The inauguration of the Udhampur-Katra railway link by Prime Minister Narendra Modi last week marked a big boost to India’s infrastructure. Even though the completion of this 30 km stretch might appear to be no big deal, there are significant economic and security implications, and equally, what it might imply for the importance of border infrastructure in the Modi administration.
Border infrastructure, especially railways, has not been taken seriously enough in decades. The list of pending projects is long. Unfortunately India does not have the luxury to wait for another decade before many of these projects are completed.
Improved border infrastructure brings several benefits across multiple domains – economic, security and military. But because of the unsettled nature of India’s borders, the security implications are clearly the most important.
The Indian Army’s request to construct 14 “strategic” rail links did not particularly figure in the railway budget, presented on July 8. However, the general budget, presented on July 10, has made an allocation of Rs 1,000 crore for improving rail connectivity in the northeast, although this is a tiny fraction of the expenditure involved. While 12 projects (11 in the northeast and 1 in Jammu and Kashmir) are being accorded “national projects” status, which will improve the general connectivity in the northeast, these projects have no particular bearing on the lines identified by the Army. The 14 strategic lines identified by the Army include new railway links in all sectors. The critical ones are in the eastern and northern sectors, specifically the Murkongselek-Pasighat-Tezu-Parasuramkund-Rupai (256 km) line, the Misamari-Tawang (378 km) line, and the North Lakhimpur-Along-Silapathar (248 km) in the northeast and the Pathankot-Leh (400 km), Jammu-Akhnoor-Poonch (223 km), and the Srinagar-Kargil-Leh (430 km) in the northern sector. These would cover a distance of 3,016 km and cost around Rs. 55,831 crore.1
Money is part of the problem, with different departments fighting over who would pay the cost. Inter-departmental committees could not sort it out. There are other reasons also for the slow progress, including the terrain, which has hampered track expansion to the extent that several networks in these regions are still metre gauge. Many of these rail networks have also remained so antiquated with speeds limited to 30 km/h in certain sections.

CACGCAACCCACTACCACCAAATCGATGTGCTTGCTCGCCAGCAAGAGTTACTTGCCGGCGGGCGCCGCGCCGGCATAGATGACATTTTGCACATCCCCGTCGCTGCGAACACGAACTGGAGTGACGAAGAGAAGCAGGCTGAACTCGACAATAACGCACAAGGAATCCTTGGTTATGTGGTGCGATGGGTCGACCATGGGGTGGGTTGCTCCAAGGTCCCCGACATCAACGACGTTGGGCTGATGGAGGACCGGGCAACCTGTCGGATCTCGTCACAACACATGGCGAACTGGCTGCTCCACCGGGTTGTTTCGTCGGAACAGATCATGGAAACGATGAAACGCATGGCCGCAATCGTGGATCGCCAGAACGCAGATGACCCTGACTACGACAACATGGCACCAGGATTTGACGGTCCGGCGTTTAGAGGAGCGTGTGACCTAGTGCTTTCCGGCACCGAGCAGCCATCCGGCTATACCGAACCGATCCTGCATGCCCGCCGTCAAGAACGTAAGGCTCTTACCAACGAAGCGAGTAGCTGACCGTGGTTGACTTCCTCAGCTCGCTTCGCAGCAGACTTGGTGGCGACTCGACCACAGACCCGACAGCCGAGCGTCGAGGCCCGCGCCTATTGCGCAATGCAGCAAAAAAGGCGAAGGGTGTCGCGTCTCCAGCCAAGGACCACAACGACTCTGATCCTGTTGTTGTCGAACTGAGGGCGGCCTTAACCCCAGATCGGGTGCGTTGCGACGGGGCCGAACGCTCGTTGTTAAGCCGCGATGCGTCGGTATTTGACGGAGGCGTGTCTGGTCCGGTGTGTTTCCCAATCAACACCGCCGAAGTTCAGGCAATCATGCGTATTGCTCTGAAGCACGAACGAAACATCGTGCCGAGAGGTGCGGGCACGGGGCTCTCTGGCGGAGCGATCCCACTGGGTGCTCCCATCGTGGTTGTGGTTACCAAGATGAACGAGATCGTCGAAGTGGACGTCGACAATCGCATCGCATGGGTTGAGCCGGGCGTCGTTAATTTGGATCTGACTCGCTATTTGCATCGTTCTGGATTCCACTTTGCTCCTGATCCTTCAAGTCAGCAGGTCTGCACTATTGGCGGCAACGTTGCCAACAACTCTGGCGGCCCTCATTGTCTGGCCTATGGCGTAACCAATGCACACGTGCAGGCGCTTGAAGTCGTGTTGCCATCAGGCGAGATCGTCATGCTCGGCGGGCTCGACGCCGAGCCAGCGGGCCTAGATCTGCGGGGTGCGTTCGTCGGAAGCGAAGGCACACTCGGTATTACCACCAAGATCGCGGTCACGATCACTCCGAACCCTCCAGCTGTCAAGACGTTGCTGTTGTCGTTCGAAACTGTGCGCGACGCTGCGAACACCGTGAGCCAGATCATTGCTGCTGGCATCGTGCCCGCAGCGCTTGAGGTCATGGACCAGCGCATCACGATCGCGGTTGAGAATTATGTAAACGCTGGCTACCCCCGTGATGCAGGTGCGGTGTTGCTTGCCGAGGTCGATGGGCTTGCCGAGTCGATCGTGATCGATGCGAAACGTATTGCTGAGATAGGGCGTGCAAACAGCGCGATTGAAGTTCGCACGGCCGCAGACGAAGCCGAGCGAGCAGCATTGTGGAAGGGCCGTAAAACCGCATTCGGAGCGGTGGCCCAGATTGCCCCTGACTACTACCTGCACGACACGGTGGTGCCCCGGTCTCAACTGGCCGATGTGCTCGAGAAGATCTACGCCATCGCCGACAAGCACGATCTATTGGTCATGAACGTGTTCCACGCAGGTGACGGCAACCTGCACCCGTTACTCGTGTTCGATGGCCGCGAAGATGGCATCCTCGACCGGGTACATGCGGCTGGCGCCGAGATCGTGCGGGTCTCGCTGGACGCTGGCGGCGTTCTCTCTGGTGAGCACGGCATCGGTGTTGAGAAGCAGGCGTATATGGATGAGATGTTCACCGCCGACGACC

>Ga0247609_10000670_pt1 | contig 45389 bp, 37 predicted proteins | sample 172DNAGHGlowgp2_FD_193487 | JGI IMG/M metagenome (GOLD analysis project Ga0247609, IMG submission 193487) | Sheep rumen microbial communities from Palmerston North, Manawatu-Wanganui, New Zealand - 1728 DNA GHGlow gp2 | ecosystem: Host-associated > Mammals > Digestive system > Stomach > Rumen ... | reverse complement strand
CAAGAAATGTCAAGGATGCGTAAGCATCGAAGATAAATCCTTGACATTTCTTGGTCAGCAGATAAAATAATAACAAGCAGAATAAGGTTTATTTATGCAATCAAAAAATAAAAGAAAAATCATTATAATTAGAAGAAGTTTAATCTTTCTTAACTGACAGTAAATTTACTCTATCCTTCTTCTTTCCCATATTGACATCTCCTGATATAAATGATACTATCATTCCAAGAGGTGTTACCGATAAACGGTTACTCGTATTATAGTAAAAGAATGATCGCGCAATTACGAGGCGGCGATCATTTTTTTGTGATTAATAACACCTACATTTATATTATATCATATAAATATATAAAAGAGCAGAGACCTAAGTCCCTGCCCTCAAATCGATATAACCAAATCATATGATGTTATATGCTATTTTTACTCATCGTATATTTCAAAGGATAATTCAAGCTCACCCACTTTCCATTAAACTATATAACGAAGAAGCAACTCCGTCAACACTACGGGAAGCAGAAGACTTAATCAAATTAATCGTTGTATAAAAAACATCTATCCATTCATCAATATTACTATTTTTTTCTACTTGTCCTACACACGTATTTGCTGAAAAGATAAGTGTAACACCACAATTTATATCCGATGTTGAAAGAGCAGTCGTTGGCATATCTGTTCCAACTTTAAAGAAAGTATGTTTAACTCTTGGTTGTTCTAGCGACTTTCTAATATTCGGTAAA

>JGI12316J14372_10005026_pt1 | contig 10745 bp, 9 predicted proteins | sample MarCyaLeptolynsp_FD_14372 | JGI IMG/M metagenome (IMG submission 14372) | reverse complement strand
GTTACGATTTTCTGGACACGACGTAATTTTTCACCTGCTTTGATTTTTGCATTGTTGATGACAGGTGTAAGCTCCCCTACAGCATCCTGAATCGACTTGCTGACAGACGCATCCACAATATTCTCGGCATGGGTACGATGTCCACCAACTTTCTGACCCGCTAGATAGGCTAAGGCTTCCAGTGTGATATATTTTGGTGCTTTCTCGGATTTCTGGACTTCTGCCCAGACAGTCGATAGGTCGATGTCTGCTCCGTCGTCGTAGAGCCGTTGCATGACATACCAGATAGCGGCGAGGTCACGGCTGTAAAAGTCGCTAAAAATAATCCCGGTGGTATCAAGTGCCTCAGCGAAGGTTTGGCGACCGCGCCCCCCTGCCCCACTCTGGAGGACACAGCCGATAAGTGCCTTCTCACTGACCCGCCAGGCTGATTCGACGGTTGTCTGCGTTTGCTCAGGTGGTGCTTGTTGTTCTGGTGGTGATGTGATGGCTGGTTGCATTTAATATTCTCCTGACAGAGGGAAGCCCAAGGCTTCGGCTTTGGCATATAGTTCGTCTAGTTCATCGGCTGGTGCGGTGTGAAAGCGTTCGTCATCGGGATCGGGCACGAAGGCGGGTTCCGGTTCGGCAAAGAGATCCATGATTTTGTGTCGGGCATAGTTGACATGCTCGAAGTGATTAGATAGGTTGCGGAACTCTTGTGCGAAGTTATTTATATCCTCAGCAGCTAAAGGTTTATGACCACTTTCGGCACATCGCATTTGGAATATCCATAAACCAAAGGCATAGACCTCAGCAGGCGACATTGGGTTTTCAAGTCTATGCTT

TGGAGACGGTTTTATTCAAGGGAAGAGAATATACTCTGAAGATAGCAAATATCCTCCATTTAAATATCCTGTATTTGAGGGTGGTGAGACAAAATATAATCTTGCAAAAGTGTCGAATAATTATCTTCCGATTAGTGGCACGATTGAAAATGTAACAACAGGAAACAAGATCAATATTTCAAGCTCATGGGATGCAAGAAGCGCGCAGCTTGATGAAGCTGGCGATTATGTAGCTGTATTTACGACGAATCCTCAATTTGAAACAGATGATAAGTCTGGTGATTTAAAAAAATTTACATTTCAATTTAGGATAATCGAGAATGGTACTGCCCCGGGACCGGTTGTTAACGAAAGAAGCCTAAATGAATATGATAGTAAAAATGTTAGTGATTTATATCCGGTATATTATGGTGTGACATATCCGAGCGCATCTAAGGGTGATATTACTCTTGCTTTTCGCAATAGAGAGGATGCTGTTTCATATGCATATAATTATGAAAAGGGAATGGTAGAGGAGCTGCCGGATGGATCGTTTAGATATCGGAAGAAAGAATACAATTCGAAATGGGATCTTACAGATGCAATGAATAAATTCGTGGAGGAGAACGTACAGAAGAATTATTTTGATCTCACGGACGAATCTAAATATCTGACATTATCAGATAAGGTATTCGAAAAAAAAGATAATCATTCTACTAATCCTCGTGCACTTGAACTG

One of the major challenges in railway construction in India is establishing connectivity across wide rivers. Huge variations in climatic conditions as well as the flow of the rivers in addition to the lack of solid stones and rocks have been a curse on the engineers who have to plan and devise bridges across huge rivers such as the Brahmaputra in Assam. Building a rail link between the south and the north bank of the Brahmaputra has been a herculean task and has consumed several decades. The Bogibeel bridge over the Brahmaputra has taken almost 20 years and is still nowhere near completion, despite being classified a “national project.”
In addition to the difficult terrain, construction companies have often had to deal with local terrorists and insurgent groups, who have kidnapped men and burnt down machinery and equipment. These security considerations have dampened the interests among the private sector to go to these regions. Land acquisition and clearances from the Ministry of Environment and Forests have also compounded the challenge. Finding and retention of quality labour have also been challenging.
The slow pace of rail track construction in India is a total contrast to the development across the border. China has already built a 1142 km-long electrified railway line from Golmud (Gormo in Tibetan language) to Lhasa and has plans to extend the line to Shigatze and Yatung, reaching almost the strategic Nathu La pass. They have plans to extend the Golmud-Lhasa (Qinghai Tibet) railway line to Nyingchi, close to its border with India on the Arunachal Pradesh side and further extend it to Dali in Yunnan Province.2
This line, running parallel to Arunachal Pradesh, will help quick mobilisation of the PLA from Kunming, Dali and Kaiyuanand to Tibet Autonomous Region (TAR). These lines would also help the PLA troops, the 13 Group Army (Unit 56005), to relocate from Sichuan Province to TAR. This railway line has a capacity to run up to eight trains (one way) per day. This is a significant achievement as it cuts travelling time from Mainland China to Lhasa to two days with a total tonnage capacity of 3,200 tonnes per train.
China is now in the process of building a rail network linking it to Pakistan. From the Chinese perspective, these networks are significant as they become the shortest trading route as well as provide alternate energy supply routes from the Persian Gulf to Xinjiang. While these linkages have a huge economic relevance, their significance in the military and defence areas cannot be overlooked.
Though New Delhi faces many problems in improving its border infrastructure, the biggest problem is the lack of political direction at the highest level. The Modi government should keep in mind the tremendous advantages in establishing railway connectivity in the border areas and not repeat the mistakes of the past. While previous governments also claimed to recognize the importance of border infrastructure, their actions did not match their words and most of these projects remained unimplemented.
1. Rajat Pandit, “Key Railway Lines Along Borders Still Off Track,” Times of India, February 24, 2014, http://timesofindia.indiatimes.com/india/Key-railway-lines-along-borders-still-off-track/articleshow/30916309.cms.2. For details of new lines, see “Qinghai-Tibet railway to Get Six New Lines,” China Daily, August 17, 2008, http://www.chinadaily.com.cn/china/2008-08/17/content_6943311.htm.
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